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Thank you, that makes sense. Last update on report was 11/16 in the amount of $2,026. Where should I start in tracking down who owns the paper?

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19 hours ago, philc3372 said:

Thank you, that makes sense. Last update on report was 11/16 in the amount of $2,026. Where should I start in tracking down who owns the paper?

 

I would first contact Chase. I bet they still have it. If they sold it they need to update to reflect the sale and zero out the balance.

 

 

Edited by dvd

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If it was sold, your credit report will show a zero balance for Chase and a notation like "sold to other lender." The buyer can then report on their own. Chase isn't much for negotiating, and they do not have arbitration in their agreements. If it's that important, and Chase owns it, just pay it. If it was sold you'll have a bit more leverage because they only pay maybe 3-4 cents on the dollar for this junk.

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PFD with an original creditor isn't very common. Best you might do is get them to take 20-50% off and that'll get your credit report to show $0 balance. Try to do it well in advance so you can verify reporting and dispute any inaccuracy 😉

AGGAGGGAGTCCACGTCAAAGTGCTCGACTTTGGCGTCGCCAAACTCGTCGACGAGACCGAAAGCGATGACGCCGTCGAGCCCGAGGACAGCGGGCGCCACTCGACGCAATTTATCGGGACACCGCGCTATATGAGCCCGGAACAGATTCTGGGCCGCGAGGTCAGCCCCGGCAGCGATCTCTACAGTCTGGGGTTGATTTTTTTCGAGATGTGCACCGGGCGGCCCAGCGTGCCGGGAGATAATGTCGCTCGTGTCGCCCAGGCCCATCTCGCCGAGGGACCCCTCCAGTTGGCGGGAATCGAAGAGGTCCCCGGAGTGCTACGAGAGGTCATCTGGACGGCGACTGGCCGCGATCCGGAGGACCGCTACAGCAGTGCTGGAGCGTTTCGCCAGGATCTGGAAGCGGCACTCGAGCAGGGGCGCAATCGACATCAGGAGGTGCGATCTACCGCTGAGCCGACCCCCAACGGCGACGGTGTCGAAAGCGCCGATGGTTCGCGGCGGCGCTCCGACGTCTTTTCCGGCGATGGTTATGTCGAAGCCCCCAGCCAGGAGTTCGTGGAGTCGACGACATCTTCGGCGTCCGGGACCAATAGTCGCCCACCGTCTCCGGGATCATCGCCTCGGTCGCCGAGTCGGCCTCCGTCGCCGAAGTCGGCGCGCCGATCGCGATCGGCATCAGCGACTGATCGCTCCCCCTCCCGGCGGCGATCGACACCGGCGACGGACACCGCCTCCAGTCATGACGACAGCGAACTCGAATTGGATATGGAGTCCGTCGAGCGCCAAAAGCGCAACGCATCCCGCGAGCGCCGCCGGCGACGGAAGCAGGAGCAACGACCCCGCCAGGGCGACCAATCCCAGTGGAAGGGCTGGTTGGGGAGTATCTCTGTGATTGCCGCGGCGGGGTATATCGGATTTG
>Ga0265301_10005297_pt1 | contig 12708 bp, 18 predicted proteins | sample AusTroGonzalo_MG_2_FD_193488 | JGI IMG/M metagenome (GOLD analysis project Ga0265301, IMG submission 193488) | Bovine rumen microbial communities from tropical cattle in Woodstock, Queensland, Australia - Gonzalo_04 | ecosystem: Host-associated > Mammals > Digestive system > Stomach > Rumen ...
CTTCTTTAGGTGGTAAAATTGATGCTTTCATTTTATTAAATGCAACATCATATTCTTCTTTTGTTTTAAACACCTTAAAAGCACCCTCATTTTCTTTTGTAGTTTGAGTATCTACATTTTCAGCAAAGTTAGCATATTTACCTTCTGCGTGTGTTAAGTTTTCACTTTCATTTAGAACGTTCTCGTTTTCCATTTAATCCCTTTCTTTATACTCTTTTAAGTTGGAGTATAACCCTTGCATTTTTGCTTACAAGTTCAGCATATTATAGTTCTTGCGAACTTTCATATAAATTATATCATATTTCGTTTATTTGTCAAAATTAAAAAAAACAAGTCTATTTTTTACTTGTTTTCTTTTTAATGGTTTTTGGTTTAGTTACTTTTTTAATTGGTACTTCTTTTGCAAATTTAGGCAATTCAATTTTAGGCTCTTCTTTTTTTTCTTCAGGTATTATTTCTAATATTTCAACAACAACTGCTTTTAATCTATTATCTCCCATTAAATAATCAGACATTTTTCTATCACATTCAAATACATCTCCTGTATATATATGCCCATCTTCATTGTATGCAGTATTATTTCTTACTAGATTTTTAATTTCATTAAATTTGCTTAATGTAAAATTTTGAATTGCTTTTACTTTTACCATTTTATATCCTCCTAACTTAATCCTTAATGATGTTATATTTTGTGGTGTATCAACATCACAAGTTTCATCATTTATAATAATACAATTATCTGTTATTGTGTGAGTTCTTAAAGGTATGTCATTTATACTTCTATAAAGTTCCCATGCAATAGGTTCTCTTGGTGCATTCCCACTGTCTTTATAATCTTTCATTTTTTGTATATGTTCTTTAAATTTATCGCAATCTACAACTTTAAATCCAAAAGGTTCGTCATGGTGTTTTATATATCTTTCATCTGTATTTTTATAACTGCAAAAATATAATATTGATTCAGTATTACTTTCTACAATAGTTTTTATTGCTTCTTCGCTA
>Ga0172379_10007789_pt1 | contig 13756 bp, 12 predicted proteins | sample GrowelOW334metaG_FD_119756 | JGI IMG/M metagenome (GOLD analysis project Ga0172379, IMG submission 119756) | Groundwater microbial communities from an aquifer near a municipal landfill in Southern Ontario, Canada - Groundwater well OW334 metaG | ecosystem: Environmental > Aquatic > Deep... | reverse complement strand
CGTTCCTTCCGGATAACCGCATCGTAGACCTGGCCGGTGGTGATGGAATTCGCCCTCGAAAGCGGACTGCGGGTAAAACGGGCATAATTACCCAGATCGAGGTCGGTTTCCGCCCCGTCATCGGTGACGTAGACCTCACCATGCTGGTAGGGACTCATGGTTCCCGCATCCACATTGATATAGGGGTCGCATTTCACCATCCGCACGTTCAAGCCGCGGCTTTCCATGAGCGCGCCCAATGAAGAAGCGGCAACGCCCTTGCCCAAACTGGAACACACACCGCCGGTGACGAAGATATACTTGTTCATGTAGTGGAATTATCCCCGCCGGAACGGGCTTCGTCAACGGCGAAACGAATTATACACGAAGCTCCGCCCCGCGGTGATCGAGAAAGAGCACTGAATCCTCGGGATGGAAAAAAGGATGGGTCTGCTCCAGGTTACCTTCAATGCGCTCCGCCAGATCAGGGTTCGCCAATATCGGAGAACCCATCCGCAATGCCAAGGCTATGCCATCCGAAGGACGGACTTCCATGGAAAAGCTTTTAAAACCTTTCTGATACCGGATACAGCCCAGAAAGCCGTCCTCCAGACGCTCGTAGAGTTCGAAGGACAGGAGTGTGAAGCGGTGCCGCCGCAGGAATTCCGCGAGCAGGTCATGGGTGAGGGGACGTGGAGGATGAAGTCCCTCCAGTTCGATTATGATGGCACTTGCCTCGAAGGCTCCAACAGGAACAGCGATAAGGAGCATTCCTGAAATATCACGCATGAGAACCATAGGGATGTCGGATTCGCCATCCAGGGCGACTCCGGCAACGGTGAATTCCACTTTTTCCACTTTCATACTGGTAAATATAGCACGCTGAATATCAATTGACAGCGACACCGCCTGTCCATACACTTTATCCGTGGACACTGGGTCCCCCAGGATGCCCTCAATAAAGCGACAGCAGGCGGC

The strange thing with Chase is they had a scandal back around 2013 with their debt collections, or was it debt sales, practices. Ever since then I have yet to see a single lawsuit filed in my state over a Chase credit card debt. Not even one from a debt buyer.

 

I noticed this trend 2-3 years ago and since then I've always figured they'll start back up next month, but I suspect they've yet to resume selling. Then again I'm not sure what the how long they usually hold on to these before they file suit.

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Thanks, much, everyone! CR definitely shows Chase and not another company. I'll reach out to them to negotiate down a bit to get PIF recorded.

 

Next question: What is the best department to write to concerning working out the PIF?

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On 5/3/2019 at 10:36 AM, legaleagle2012 said:

If it's that important, and Chase owns it, just pay it.

This is also a good point.

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Also, what state is this? If you defaulted in mid 2015, this could be past the SOL

Georgia


Sent from my iPhone using Tapatalk

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I strongly urge you to NOT contact the OC at all unless and until you have tried to get this account deleted from your reports. It MAY be reporting ONLY because it is "stuck" in their computer system. Follow the guides.

https://whychat.me/GUIDEBOOK.html

 

https://whychat.me/SOL PROGRAM GUIDE.html

 

Please note the initial dispute letter phrases to be used for an OC reporting;

https://whychat.me/initdispltrsol.html

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6 hours ago, philc3372 said:

Thank you @Why Chat!

 

WhyChat's guide is very informative.

 

I would keep your hopes for a PFD from Chase to a minimum. PFD is nearly impossible from banks and I never saw anyone get one from a bank.